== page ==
I don't tend to like a lot of single use kitchen gadgets, but one that I will never regret buying is my Cuisinart Ice Cream Maker. I love ice cream! Being able to make my own and experiment with different flavours is something I really enjoy.
I wanted to share this recipe, because it is so versatile, and it is unlikely you'd ever find these kinds of flavours on the shelf in your local grocery store. You don't even really need to make it with flowers - really any herb or spice blend you wanted to infuse into the cream would be great. I don't think this would be an ideal method for making fruit flavoured ice cream, though.
My photos in this post are doing a bit of time travelling back to when lilacs were blooming. I had planned to post this recipe in the spring, but somehow it got left behind. I decided that just because lilacs in particular were done there was no reason this recipe couldn't still be shared. You can make this recipe with any edible flower you like the taste of (here's a handy list of edible flowers), and they can be used fresh or dried.
The first step for making your ice cream, is to infuse the cream with the petals. I used two cups of heavy/whipping cream and two cups of whole milk. Cram in as many flowers as will fit, and heat the mixture gently for about half an hour. After that you'll move the cream to the fridge and leave it to cold infuse for 24 hours. The next day you strain that and use it as the base for your custard.
Floral Ice Cream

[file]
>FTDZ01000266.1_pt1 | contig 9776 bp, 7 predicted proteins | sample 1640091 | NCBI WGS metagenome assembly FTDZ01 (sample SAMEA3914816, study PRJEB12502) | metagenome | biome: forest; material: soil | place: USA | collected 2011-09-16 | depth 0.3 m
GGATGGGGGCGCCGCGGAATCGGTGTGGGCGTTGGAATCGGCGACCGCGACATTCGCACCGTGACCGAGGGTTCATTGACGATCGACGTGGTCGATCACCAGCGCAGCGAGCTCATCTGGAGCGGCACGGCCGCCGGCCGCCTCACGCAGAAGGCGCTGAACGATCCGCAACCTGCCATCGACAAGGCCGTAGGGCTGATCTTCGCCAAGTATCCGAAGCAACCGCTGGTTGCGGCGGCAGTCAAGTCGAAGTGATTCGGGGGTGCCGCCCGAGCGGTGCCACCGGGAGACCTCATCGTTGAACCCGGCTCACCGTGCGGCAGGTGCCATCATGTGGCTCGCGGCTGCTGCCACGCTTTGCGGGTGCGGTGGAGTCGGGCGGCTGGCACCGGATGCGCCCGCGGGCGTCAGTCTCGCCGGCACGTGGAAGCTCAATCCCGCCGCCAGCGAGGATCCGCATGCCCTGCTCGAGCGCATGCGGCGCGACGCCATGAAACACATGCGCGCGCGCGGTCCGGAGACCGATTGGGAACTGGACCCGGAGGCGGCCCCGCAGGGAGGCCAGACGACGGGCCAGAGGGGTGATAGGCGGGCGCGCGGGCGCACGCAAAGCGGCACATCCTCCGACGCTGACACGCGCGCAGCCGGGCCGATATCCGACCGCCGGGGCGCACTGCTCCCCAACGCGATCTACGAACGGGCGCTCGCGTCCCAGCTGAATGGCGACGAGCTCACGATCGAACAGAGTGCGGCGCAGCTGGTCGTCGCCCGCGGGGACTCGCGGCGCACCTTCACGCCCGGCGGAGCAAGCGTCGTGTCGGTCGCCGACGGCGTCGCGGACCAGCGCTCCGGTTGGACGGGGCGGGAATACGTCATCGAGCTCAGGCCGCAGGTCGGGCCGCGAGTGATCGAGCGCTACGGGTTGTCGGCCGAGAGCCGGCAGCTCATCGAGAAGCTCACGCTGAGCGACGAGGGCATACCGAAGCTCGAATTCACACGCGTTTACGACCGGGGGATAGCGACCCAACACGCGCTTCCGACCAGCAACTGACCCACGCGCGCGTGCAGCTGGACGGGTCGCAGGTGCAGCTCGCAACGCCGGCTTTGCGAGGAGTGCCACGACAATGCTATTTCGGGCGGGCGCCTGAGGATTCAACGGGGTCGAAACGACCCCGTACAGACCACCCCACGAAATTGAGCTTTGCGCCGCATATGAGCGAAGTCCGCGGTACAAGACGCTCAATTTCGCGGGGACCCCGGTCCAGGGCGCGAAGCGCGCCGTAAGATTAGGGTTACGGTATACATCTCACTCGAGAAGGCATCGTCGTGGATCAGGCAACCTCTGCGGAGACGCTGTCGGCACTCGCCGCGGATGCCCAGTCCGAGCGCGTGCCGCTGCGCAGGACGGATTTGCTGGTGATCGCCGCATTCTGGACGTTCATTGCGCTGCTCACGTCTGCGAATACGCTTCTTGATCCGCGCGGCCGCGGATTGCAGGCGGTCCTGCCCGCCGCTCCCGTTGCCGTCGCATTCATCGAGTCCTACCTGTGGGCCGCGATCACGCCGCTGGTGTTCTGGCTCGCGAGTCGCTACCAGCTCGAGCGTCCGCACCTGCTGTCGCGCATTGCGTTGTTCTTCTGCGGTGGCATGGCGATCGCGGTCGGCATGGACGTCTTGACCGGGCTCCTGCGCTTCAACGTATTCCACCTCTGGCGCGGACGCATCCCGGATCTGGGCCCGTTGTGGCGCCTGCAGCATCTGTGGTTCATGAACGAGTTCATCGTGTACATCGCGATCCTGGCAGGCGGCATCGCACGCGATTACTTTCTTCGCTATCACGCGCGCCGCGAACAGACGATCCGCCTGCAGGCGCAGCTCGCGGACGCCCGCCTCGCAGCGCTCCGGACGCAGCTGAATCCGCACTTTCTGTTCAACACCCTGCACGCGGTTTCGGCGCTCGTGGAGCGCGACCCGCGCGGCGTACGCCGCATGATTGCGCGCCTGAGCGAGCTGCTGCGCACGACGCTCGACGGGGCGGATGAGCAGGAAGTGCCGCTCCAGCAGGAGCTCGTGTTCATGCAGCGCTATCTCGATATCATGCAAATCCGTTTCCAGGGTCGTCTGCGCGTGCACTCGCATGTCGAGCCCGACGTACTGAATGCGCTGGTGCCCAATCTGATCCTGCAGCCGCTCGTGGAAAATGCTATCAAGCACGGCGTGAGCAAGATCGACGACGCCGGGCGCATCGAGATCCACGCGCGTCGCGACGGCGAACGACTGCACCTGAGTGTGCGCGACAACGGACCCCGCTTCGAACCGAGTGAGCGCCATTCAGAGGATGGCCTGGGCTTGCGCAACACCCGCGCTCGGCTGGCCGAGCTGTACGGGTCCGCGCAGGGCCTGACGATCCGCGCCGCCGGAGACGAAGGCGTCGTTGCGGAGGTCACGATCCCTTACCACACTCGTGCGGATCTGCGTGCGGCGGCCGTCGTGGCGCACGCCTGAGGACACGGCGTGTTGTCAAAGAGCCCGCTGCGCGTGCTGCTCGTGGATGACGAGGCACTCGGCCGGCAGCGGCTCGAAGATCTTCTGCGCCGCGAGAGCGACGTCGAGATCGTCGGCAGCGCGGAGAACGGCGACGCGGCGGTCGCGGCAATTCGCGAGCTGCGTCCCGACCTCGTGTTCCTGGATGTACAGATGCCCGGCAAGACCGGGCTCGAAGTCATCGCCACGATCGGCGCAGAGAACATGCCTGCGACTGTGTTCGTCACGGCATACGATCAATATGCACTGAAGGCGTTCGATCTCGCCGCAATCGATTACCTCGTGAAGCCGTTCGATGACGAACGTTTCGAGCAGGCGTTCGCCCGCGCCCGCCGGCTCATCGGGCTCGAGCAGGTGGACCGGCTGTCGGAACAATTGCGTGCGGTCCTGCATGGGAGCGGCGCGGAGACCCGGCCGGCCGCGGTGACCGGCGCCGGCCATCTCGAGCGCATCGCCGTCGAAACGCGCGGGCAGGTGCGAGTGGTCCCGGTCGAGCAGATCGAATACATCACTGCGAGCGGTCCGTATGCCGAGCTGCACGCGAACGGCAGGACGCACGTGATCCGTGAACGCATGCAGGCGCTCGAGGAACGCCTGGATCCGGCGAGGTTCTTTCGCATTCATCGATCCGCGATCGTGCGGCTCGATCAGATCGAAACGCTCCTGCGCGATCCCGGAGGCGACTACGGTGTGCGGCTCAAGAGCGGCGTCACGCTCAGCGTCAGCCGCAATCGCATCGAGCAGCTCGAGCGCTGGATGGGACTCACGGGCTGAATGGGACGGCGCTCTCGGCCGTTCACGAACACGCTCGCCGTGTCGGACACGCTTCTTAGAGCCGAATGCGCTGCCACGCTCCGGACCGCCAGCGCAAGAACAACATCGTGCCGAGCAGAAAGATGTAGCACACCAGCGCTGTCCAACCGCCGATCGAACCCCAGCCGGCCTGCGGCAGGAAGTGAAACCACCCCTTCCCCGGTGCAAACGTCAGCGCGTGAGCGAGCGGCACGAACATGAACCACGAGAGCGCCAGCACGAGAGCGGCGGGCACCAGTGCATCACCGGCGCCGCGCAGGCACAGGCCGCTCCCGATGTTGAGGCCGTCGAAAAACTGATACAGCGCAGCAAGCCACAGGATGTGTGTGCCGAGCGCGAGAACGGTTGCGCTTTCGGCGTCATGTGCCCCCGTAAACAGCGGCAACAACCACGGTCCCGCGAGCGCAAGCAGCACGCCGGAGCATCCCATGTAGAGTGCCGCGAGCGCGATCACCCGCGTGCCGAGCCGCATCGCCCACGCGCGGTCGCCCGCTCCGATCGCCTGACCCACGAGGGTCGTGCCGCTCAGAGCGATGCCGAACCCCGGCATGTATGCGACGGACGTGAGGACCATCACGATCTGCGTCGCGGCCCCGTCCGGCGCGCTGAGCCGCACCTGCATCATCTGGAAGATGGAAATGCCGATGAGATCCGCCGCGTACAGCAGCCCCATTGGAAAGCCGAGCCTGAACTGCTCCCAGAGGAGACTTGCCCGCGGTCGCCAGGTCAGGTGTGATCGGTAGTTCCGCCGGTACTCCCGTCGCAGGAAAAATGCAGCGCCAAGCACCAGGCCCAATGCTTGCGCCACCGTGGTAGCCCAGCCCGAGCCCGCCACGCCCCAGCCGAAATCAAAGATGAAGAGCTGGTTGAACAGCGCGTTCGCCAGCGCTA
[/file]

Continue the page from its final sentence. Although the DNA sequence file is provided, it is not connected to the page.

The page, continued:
- 2 Cups Heavy Cream
- 2 Cups Whole Milk
- 3 Cups (approx) Edible Flowers of Choice
- 1 Cup Sugar
- 2 Large Eggs
- 1 tsp Vanilla
- 1-2 drops food colouring (optional)
Takes , serves 4.
- Combine the cream, milk, and flowers in a pot on the stove and allow to infuse over medium heat for about 30 minutes. After this allow to cool, and then transfer to the fridge to continue to cold infuse overnight.
- Strain the flower infusion, and return to the stove on medium heat. Add the sugar.
- Crack the eggs into a separate bowl and beat with a fork until homogenous. Very slowly - stirring constantly - pour some of the hot cream mixture into the beaten eggs to temper them. Return the pot to the stove, and then add the tempered eggs and vanilla (and food colouring if desired - lilacs do not impart a lot of colour when cooked, so I added some colour to make it look more appetizing). Continue to cook on medium heat, but do not allow the mixture to boil. You’ll know the custard is done when it has thickened to the point where it coats the back of a spoon, and you can easily draw a line through it with your finger.
- Transfer the finished custard to the fridge to cool and age for at least over night or up to two days.
- Freeze in your ice cream maker according to the manufacturers instructions. For my machine it makes soft serve immediately, but for a more “scoopable” texture put in an airtight container in the freezer for a few hours until you like the consistency. Enjoy!
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